why I might like summer a little

We all have our favorites, and that’s ok. My favorite TV show is Food Network’s “Chopped.” My favorite sound is that of quiet, if quiet can qualify as a sound. My favorite season is Fall, followed closely by Spring and then Winter. I can’t honestly say I’ve ever been a big fan of summer. I don’t particularly enjoy hot weather; 70 degrees is as warm as I’d like on any given day.  But some snapshots over the weekend may have changed how I feel about summer, at least just a little bit. Each season has its own emotional attachments, its flavors, its appropriate behaviors. I suppose in Southern California more than anywhere else, you could go to the beach in December and it might make just a little sense. But only a little. Every Christmas, I always tell myself I should just slowly buy and wrap gifts throughout the year and avoid the mad crunch in December. So practical, but it just wouldn’t feel right to wrap a Christmas gift in April. We are people shaped by seasons.

And so, from a non-summertime gal, here is my ode to the joys of summer.

Summer is a season for bubbles, lots of them!

Summer is a season for outdoor crafts.

Summer is a season for boys being boys.

Summer is a season for stealing moments and sharing secrets.

Summer is a season for eating cake shaped like fishies in an ocean because pumpkin pie is for Thanksgiving and classy cakes are for Christmas. But cakes shaped like fishies in an ocean, those are especially reserved for the summer, of course!

What is your favorite season, and why?

the world comes alive

There is something about photography that causes a deep place in me to come alive. I inherited my father’s serious, at times overly somber personality. But when I have my camera in hand, my heart beats with the anticipation of finding beauty:

Wonderful, hopeful, surprising, delightful, simple beauty.

I can feel the transformation in my heart when I take pictures for this simple quest for what is good and lovely. My eyes look past facades. They look for something that is beyond cliche. I don’t want the easy pictures, the generic pictures, I want the real thing. My eyes search out corners, cracks, expected places, unexpected places. There is no end to what can be found in any time and any space when my heart and eyes begin to search this way. A new way of seeing what I thought I’d already seen. Seeing what I had never seen before.

Wonderful, hopeful, surprising, delightful, simple beauty.

Abbot Kinney Road, Venice, CA

courage is a curious thing

Sometimes, we throw around phrases without really knowing what we are asking of ourselves or of others. Take courage. I have had a number of friends use that word courage with me in recent conversations.

It takes courage to live in community.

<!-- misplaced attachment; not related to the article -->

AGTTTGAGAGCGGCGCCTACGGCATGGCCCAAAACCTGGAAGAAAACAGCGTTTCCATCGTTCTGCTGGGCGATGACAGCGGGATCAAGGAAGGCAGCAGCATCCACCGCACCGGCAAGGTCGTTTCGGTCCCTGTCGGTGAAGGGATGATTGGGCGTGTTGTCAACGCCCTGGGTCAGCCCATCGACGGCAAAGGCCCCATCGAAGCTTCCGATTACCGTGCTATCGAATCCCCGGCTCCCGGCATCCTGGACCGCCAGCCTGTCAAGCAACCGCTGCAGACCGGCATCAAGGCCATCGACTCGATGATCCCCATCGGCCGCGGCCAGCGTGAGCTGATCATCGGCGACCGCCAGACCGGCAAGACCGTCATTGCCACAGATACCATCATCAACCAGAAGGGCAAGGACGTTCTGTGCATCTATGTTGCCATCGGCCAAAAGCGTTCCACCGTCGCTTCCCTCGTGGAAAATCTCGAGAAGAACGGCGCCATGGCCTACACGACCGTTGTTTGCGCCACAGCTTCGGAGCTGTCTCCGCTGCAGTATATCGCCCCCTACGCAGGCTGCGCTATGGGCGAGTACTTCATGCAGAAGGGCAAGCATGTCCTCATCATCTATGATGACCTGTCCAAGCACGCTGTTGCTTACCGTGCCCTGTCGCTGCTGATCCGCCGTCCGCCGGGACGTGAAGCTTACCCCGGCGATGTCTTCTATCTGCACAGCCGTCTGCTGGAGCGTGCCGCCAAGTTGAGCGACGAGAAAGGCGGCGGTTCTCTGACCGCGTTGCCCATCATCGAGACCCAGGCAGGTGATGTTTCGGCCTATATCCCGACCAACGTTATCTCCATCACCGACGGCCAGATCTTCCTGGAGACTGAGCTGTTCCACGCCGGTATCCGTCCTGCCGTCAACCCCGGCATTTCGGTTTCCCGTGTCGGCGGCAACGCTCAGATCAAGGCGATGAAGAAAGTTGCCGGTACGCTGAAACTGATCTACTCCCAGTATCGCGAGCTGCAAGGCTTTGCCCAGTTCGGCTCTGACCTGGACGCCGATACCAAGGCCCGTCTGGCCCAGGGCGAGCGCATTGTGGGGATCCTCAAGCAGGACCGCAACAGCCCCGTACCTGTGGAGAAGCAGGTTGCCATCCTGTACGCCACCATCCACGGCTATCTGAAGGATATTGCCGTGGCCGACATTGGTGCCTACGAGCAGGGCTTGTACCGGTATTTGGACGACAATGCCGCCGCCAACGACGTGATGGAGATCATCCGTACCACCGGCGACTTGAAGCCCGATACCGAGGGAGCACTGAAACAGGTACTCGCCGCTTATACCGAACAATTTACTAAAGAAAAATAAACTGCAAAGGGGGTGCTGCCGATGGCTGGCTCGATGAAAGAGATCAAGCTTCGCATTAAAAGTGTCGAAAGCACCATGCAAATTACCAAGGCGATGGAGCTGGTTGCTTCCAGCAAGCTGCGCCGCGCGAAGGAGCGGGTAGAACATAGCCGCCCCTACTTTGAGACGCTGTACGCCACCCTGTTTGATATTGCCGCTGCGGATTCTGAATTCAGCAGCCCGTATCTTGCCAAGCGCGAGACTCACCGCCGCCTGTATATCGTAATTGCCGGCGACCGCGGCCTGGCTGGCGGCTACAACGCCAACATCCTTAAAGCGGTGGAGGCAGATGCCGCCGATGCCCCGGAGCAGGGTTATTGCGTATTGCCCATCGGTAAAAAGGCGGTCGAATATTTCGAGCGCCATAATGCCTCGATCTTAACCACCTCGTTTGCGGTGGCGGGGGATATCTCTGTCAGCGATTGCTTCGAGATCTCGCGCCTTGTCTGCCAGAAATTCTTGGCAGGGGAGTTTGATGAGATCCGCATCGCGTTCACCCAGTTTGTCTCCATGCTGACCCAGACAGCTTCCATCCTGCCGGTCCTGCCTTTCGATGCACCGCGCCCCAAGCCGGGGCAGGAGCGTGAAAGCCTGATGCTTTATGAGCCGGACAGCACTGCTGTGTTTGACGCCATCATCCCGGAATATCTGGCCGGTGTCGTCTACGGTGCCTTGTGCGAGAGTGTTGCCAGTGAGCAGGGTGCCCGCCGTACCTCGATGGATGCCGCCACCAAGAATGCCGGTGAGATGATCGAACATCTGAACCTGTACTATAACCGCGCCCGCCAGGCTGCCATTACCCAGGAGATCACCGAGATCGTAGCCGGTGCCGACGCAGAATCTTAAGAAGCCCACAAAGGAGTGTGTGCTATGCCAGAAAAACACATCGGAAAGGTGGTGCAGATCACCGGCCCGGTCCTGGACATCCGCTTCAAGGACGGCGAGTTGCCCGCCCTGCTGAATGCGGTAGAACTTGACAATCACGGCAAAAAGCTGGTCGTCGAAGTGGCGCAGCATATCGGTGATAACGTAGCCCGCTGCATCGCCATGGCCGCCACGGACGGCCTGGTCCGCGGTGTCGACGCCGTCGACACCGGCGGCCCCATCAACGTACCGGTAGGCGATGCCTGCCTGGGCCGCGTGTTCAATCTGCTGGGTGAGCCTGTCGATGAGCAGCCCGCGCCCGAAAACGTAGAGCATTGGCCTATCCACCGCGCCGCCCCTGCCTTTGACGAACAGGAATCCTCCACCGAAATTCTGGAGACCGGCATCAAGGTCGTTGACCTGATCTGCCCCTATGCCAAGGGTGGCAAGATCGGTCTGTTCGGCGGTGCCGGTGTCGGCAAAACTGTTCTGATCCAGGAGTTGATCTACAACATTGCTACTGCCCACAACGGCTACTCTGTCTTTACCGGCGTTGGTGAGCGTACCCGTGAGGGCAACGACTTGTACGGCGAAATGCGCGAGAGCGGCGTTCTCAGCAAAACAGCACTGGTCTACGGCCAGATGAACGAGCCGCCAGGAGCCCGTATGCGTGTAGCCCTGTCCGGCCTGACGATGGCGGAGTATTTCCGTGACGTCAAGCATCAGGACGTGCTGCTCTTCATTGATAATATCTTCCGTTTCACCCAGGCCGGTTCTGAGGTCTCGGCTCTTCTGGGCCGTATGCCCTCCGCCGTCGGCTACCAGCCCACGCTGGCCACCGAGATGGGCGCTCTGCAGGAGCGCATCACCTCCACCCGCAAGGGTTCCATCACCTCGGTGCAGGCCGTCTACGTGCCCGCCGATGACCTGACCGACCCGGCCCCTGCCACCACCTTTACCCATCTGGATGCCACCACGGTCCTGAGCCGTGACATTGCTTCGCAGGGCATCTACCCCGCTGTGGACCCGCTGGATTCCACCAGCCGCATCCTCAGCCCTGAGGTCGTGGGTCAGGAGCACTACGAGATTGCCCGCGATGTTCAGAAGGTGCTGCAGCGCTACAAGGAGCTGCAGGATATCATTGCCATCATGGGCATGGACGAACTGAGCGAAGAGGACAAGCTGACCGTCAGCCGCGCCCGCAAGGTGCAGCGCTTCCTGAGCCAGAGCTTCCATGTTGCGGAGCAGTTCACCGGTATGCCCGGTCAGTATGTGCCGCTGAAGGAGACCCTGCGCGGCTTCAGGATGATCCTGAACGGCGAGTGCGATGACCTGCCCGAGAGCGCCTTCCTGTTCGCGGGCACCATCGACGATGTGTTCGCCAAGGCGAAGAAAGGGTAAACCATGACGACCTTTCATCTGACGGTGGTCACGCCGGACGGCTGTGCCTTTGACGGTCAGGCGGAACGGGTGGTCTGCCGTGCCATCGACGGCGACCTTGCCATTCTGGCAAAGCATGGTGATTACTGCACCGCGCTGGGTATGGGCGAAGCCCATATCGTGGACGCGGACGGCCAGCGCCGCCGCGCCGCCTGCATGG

It took a lot of courage for those parents to withdraw life support.

That patient was so courageous in his years of battling his disease.

Courage is a curious thing. It is not quite like strength. It is more pliable, more dynamic. Strength takes on a more solid form regardless of its context. Courage, however, can take on new skin as its circumstances change. For many of our patients and their families, they take courage for weeks, months and years as they fight for the patient’s life. They take courage to undergo surgeries, to tolerate the debilitating side effects of strong medications, to endure agonizing hours of rehabilitation. But for many of these same patients, there sadly comes a point when they are challenged with what can feel like a complete undoing of courage itself. But in reality, it is simply a transformation. Going from the courage to live, to the even greater courage to die. Some families in our unit struggle deeply with this, and become stuck. Part of the reason, I believe, is because there is a moral aspect attached to courage, particularly in the context of a pediatric intensive care unit. (Or at the very least, there is a social aspect, because typically in situations where courage is required, other people are affected.) Purported courage without wisdom can easily slip into recklessness. Courage with wisdom does not come easily.

In another context, my artist friend Chia has a tagline on his business card, “Creativity takes courage.” I never fully understood this until I started becoming more aware of my fears. In my creative life, I began to notice that moment of hesitation, that quiver in my stomach whenever I finished a piece of writing, finished processing a set of photographs, or sat on the verge of playing an improvised melody. In the lingering seconds before opening these up to the world, I would feel those surprising yet familiar trembles in my gut. I began to realize there is a certain vulnerability that you open yourself up to when you share expressions of yourself to others. You begin a certain kind of dialogue with others when you begin to share your creative self, and in that dialogue, the door to criticism opens, whether you ever actually hear that criticism or not. But so too opens the door to exhilaration, encouragement, self-discovery, and growth.

It takes courage to live in community. This is not to say that we all need to become socialites, as Adam McHugh articulated so wonderfully in his book, which is gospel to introverts like myself. But introverted or extroverted, living in community requires creativity because we must learn how to define, accept and express our unique selves in the context of relationship. And creativity takes courage.

C.S. Lewis once said, “Courage is not simply one of the virtues, but the form of every virtue at the testing point.” True courage can feel, at times, terrifyingly elusive. But when it is found, its beauty and value are beyond measure.